Second, even after drug cessation, sustained elevation in liver biochemical parameters, serum IgG level, and ANA concentration was observed. Most patients with DILI recover rapidly when the incriminated drug is discontinued. In contrast, chronic DILI after drug cessation has been reported in approximately 6% of all DILI cases. It is conceivable that chronic DILI has an autoimmune mechanism.

Third, paired liver biopsies allowed us to compare the histological features observed at early onset and 7 months later (Figure 1-3). In clinical practice, the diagnostic investigation of a suspected DILI is generally based on clinical and biochemical examinations, along with the response to drug cessation, and liver biopsy is not consistently performed.



Figure 1. Liver biopsy specimen obtained at the onset. Moderate magnification. Hematoxylin-eosin (HE) staining.



Figure 2. Liver biopsy specimen obtained at the onset. High magnification. HE staining.


Fourth, a histological feature of MS was observed, which was defined by numerous small vacuoles in hepatocytes, centrally positioned nuclei, and swollen hepatocytes (Figure 1-2).

Fifth, a positive drug-lymphocyte stimulation test (DLST) and the histological analysis confirmed a diagnosis of DIAIH. DLST, an immunological test that measures the proliferation of T cells in response to a drug in vitro, has high specificity for previous in vivo sensitization to a drug.


Histological features of the liver

Prior biopsy showed prominent interface hepatitis, with an inflammatory infiltrate that primarily consisted of lymphocytes and plasma cells. Lobular hepatitis disrupted the liver cell plates, but no fibrosis was present. Bile duct injuries with lymphocytic infiltration and epithelial disarray were additionally identified (Figure 1). At a higher magnification, small vacuoles were diffusely noted in the hepatocytes, although the nuclei maintained their central position. Hepatocellular cholestasis was also evident (Figure 2).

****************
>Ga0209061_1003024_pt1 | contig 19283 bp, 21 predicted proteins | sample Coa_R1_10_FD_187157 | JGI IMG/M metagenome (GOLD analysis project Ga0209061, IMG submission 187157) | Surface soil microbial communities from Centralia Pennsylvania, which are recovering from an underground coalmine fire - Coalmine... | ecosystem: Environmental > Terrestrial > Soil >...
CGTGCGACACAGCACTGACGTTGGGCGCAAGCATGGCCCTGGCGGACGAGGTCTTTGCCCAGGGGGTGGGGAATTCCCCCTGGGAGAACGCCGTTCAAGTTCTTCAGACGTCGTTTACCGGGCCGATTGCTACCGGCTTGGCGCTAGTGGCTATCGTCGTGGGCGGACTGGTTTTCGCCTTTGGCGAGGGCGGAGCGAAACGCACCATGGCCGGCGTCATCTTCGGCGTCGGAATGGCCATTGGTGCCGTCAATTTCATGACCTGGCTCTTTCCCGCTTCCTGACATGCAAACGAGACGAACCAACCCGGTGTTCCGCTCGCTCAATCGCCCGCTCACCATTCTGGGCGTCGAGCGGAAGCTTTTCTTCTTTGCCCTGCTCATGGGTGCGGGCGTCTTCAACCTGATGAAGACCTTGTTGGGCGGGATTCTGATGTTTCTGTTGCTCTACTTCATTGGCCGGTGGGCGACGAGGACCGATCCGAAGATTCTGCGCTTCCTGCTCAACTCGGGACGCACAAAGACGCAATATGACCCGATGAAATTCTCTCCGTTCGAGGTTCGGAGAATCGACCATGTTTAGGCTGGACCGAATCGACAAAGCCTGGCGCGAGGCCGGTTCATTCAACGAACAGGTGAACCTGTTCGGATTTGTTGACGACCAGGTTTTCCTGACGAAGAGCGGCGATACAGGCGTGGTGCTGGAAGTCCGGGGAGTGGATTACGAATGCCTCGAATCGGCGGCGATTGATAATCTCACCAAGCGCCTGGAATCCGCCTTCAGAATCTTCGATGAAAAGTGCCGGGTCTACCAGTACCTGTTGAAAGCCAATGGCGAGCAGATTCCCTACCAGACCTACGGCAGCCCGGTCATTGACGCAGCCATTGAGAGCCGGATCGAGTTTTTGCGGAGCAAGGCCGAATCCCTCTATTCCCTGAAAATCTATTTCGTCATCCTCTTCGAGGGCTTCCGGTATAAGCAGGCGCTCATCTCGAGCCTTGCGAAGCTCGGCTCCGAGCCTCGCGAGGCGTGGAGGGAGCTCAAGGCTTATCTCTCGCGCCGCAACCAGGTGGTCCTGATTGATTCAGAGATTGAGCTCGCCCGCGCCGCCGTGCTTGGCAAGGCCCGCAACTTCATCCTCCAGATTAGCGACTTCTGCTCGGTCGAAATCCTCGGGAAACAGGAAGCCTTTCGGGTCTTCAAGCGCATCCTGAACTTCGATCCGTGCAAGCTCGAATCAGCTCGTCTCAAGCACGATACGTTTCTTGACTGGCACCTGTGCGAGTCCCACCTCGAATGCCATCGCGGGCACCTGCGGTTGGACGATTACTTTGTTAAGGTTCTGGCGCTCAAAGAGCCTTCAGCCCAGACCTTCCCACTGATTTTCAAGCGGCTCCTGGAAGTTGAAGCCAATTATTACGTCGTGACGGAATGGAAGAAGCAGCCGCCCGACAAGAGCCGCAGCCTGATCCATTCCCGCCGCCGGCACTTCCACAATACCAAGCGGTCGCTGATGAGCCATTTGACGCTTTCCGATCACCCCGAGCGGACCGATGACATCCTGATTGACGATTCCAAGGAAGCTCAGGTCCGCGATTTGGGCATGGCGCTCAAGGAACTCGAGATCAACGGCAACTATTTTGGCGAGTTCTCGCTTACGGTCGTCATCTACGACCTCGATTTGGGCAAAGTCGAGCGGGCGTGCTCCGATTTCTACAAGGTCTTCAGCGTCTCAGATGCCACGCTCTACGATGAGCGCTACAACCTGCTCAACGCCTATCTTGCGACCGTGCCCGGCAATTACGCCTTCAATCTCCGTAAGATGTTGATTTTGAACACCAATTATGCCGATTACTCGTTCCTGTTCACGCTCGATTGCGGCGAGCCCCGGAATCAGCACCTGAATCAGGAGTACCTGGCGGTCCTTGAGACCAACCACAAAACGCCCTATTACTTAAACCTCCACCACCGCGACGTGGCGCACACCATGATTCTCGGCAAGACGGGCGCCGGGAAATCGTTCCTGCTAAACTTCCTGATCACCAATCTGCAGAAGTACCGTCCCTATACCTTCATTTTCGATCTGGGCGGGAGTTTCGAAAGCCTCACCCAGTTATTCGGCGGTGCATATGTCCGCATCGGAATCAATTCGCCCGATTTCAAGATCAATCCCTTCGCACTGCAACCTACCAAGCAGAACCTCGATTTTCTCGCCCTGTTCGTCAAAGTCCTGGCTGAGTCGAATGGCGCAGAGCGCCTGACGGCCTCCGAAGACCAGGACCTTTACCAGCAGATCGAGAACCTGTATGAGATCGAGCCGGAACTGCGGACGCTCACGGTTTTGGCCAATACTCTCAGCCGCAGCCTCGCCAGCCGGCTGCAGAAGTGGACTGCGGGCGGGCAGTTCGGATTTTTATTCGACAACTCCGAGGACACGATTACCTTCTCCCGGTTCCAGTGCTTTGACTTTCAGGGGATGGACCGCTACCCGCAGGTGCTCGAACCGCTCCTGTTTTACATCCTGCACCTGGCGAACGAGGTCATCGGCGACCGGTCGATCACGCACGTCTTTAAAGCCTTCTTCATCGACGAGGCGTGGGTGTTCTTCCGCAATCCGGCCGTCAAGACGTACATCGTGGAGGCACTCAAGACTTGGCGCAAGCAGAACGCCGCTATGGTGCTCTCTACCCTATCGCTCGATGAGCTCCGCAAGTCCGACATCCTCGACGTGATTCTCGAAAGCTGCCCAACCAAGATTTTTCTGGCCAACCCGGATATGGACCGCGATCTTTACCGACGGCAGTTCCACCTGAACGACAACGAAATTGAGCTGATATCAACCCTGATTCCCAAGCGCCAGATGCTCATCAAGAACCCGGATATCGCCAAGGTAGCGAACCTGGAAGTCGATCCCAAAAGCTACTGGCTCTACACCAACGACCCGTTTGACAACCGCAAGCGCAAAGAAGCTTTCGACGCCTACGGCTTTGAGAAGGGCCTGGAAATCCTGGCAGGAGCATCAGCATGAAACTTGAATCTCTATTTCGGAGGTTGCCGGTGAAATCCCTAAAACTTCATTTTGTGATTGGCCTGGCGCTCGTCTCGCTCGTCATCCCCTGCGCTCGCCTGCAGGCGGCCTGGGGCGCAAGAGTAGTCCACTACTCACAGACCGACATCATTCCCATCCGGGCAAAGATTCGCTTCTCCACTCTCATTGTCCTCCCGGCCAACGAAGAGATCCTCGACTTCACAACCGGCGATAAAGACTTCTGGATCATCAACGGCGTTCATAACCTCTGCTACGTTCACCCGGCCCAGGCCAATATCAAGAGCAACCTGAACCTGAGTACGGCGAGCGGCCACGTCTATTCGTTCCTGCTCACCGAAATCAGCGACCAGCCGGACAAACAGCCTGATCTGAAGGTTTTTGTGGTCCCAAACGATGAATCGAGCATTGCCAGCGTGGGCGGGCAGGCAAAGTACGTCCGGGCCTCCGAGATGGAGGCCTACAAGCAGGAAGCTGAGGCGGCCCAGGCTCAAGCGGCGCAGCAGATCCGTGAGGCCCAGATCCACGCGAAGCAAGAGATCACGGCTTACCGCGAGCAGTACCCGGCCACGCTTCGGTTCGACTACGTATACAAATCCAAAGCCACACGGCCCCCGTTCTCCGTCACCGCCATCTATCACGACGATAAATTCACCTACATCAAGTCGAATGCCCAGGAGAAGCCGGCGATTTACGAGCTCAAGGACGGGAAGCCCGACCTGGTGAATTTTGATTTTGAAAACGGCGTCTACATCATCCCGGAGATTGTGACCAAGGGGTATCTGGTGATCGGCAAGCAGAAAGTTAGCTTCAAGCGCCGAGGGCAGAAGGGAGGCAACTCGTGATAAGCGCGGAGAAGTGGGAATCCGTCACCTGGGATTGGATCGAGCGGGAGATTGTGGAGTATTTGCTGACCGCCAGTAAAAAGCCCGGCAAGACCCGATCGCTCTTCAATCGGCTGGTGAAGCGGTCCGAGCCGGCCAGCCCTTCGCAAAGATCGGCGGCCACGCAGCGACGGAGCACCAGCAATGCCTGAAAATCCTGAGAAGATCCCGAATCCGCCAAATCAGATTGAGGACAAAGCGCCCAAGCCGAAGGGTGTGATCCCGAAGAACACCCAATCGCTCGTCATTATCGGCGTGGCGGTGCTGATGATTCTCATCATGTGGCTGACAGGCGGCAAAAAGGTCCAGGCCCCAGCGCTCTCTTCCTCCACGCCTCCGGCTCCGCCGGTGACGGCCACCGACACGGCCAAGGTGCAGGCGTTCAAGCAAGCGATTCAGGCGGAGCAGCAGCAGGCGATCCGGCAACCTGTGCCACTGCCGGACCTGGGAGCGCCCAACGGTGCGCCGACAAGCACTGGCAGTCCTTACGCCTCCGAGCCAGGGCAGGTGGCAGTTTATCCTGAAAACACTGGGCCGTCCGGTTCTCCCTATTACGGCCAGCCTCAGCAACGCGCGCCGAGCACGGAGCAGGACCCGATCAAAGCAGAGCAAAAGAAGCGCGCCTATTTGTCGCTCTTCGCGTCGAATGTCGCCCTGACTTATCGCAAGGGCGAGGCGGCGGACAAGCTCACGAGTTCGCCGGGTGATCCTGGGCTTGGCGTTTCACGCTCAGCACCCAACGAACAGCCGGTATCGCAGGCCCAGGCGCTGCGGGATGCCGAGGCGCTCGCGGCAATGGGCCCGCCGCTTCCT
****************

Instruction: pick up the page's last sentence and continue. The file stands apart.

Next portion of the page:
Subsequent biopsy showed lymphocytic and plasmacytic infiltration in the portal triad, extending into the lobule. In contrast to the first biopsy, toxic features, such as cholestasis, steatosis, or bile duct injuries were not identified (Figure 3).


Figure 3. Liver biopsy specimen obtained 7 months post-onset. Low magnification. HE staining.


Plausible mechanisms underlying synthetic estrogen-associated DIAIH and MS

Administration of exogenous estrogen might alter the immunological milieu. Increased estrogen concentrations may induce cell proliferation, including the proliferation of macrophages and fibroblasts, and stimulate the expression of B cell-activating factor and activation-induced deaminase.([3]) Estradiol is also reported to reduce the number of regulatory T-cells and to induce pro-inflammatory cytokines, such as interleukin-6.

In an experimental analysis, repeated estradiol administration impaired the mitochondrial structure and fatty acid oxidation; in vivo, however, the liver’s weight increased to compensate for the impairment of fatty acid oxidation, so fatty liver did not occur. The direct toxicity of EE2 was not deemed to be the main inducer of MS. Immune-mediated processes can also affect mitochondrial function by influencing tumor necrosis factor-α/Fas ligand and by activating caspase-8. Intense immunoallergic reactions were most likely the cause of the MS observed in the present case.



Many drugs can cause DIAIH with a relatively high incidence. Clinicians should strongly consider a possibility of DIAIH in the case of DILI which exhibits overt jaundice, autoantibodies, intense histological inflammation, and a long latency period. Autoimmunity as a sequela of idiosyncratic DILI should not be underestimated, particularly in the case of drugs previously shown to induce DIAIH.



Kazuhiko Morii, M.D. and Ph.D.,

Department Manager of Hepatology

Japanese Red Cross Society Himeji Hospital

1-12-1 Shimoteno, Himeji, Hyogo 670-8540, Japan

E-mail: moriikazuhiko@gmail.com



Figure 4. Author and the Hepatology department staffs



[1]. Björnsson E, Talwalkar J, Treeprasertsuk S, Kamath PS, Takahashi N, Sanderson S, Neuhauser M, Lindor K. 2010 Drug-induced autoimmune hepatitis: clinical characteristics and prognosis. Hepatology 51:2040-2048

[2]. Begriche K, Massart J, Robin MA, Borgne-Sanchez A, Fromenty B. 2011 Drug-induced toxicity on mitochondria and lipid metabolism: mechanistic diversity and deleterious consequences for the liver. J Hepatol 54:773-794

[3]. Cutolo M, Sulli A, Capellino S, Villaggio B, Montagna P, Seriolo B, Straub RH. 2004 Sex hormones influence on the immune system: basic and clinical aspects in autoimmunity. Lupus 13:635-638